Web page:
Trade Unions have been important institutions of industrial society. Membership numbers peaked in the late 1970s and then experienced a long decline which only seems to be coming to an end recently. The reasons for membership losses are manifold, they include changes in society`s values, such as membership in traditional organizations, to new values of individualization, personal responsibility and self-realisation. In addition, processes of global and regional integration have altered the basic principles for trade unions' actions. Under the guise of 'competitiveness', European governments have cut back on social benefits and questioned major accomplishments of labour organisations. As long as neo-liberal thinking was main-stream, trade unions where considered to be slowing down progress, if not obsolete. This way of thinking has changed rapidly since the start of the financial crisis in 2008. Trust in the invisible hand of the free markets is sinking, at the same time, public acceptance of unions is rising again and membership numbers are stabilizing. In our seminar, we would like to discuss "The Future of Trade Unions in Europe" in an adequately broad and interdisciplinary way.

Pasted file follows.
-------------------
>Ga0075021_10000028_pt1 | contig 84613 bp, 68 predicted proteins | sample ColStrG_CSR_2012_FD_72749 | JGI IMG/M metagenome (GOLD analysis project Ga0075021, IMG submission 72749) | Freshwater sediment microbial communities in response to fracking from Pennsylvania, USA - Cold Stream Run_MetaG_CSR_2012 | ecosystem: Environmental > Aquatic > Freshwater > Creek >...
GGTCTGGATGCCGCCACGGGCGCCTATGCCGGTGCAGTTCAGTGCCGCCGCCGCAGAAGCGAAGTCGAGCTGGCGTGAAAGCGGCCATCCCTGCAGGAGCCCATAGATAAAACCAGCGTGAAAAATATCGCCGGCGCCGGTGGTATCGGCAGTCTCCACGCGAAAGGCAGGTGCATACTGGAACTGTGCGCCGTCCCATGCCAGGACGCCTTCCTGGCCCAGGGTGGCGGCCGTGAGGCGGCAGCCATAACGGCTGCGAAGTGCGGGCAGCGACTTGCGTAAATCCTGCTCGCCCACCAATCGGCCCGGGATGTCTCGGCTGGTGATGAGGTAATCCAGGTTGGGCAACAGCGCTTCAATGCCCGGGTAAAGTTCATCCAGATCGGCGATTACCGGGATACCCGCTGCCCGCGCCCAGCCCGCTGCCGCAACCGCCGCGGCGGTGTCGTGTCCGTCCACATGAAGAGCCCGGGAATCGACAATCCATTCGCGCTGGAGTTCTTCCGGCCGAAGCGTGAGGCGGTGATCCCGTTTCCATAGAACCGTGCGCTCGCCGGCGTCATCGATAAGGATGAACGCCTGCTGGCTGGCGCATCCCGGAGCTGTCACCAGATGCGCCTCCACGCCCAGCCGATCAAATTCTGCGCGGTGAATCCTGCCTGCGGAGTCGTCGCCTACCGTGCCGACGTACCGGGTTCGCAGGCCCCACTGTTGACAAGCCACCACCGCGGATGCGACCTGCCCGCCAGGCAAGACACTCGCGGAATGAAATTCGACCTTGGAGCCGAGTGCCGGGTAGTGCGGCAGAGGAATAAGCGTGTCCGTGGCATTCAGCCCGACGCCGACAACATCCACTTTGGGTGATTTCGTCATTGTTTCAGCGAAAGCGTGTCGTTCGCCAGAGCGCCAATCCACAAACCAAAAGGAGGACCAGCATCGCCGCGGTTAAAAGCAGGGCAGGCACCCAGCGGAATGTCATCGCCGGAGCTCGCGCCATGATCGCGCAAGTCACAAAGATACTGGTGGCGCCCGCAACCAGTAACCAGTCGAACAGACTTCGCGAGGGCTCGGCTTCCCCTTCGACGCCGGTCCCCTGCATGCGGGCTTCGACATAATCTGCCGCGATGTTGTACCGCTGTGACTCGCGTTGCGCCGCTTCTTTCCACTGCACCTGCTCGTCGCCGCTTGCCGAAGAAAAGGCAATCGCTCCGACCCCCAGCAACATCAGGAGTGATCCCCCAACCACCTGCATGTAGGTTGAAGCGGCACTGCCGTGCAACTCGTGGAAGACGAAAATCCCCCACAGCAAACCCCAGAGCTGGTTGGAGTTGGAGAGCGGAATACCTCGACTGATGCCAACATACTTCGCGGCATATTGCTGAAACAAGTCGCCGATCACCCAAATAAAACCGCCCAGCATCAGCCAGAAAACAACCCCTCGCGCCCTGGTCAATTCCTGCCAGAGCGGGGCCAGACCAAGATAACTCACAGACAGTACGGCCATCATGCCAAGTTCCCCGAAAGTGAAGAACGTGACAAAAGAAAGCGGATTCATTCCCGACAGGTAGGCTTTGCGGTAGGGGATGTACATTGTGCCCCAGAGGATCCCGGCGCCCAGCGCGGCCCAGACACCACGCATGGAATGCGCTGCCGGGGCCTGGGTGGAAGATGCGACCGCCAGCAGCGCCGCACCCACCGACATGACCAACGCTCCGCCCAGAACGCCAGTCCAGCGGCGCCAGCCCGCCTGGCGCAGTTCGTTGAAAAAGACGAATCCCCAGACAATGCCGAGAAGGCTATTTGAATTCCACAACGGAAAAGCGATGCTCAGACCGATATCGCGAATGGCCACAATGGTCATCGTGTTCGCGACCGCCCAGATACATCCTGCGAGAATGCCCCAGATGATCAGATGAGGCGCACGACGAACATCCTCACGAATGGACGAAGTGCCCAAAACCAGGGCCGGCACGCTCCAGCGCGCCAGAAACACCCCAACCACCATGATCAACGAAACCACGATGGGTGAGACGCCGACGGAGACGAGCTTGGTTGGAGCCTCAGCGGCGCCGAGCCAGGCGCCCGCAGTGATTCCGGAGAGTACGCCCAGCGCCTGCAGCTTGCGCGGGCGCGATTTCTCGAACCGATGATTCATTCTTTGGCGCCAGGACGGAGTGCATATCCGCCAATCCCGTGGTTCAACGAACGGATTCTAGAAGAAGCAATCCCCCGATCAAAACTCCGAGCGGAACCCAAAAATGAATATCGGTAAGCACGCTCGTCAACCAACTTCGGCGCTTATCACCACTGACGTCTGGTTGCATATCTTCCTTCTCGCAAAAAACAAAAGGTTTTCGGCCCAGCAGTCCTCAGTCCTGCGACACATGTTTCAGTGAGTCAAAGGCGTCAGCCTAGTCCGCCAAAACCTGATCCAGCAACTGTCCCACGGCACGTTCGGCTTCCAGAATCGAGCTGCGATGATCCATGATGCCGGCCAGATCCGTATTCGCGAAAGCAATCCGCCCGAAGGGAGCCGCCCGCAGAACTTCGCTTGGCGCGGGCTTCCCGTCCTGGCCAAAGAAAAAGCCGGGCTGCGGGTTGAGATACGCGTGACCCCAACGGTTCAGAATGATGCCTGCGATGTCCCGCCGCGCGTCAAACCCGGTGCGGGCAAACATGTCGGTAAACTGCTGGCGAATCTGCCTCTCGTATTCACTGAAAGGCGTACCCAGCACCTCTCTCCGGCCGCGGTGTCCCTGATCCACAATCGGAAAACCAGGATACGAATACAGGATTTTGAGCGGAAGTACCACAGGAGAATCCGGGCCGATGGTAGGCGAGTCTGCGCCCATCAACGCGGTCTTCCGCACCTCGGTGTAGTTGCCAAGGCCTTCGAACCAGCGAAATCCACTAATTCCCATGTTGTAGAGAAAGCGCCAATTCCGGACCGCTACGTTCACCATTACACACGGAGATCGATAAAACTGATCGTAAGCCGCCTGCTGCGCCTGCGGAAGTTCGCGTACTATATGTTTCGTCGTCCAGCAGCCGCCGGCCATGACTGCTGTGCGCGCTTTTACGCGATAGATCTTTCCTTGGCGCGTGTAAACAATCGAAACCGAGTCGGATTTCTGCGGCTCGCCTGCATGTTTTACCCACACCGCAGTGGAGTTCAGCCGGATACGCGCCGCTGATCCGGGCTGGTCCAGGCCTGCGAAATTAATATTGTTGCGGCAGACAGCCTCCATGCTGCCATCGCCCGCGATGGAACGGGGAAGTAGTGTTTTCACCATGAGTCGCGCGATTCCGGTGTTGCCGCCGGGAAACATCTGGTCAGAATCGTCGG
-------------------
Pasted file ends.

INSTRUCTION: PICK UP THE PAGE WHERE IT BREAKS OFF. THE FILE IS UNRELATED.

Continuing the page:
Walther Mueller-Jentsch (Duesseldorf)
Trade unions in a civilized market economy
Gerd Groezinger (Flensburg)
Trade Unions and Post-Modern Societies: Some Institutional Considerations
Andreas Breitenfellner (Brussels)
Global Unionism: A Potential Player in the International Political Economy?
Irma Rybnikova (Chemnitz)
Acceptance of unions in stable and transitional economies before and after the "risis": Comparing Lithuania and Germany
Jean Faniel (Brussels)
Crisis behind the figures? Belgian Trade Unions between Strength, Revitalisation and Paralysis
Holm-Detlev Köhler and José Pablo Calleja Jiménez (Oviedo)
Revitalisation of trade unions in Spain: drivers and blockers
Frans Hikspoors (Zwolle), Jan Jurriens (Arnhem)
European Trade-Unions: Changing Position, Changing Values and Changing Participation?
Wenzel Matiaske (Hamburg)
Financial Participation in Europe -- An Empirical Study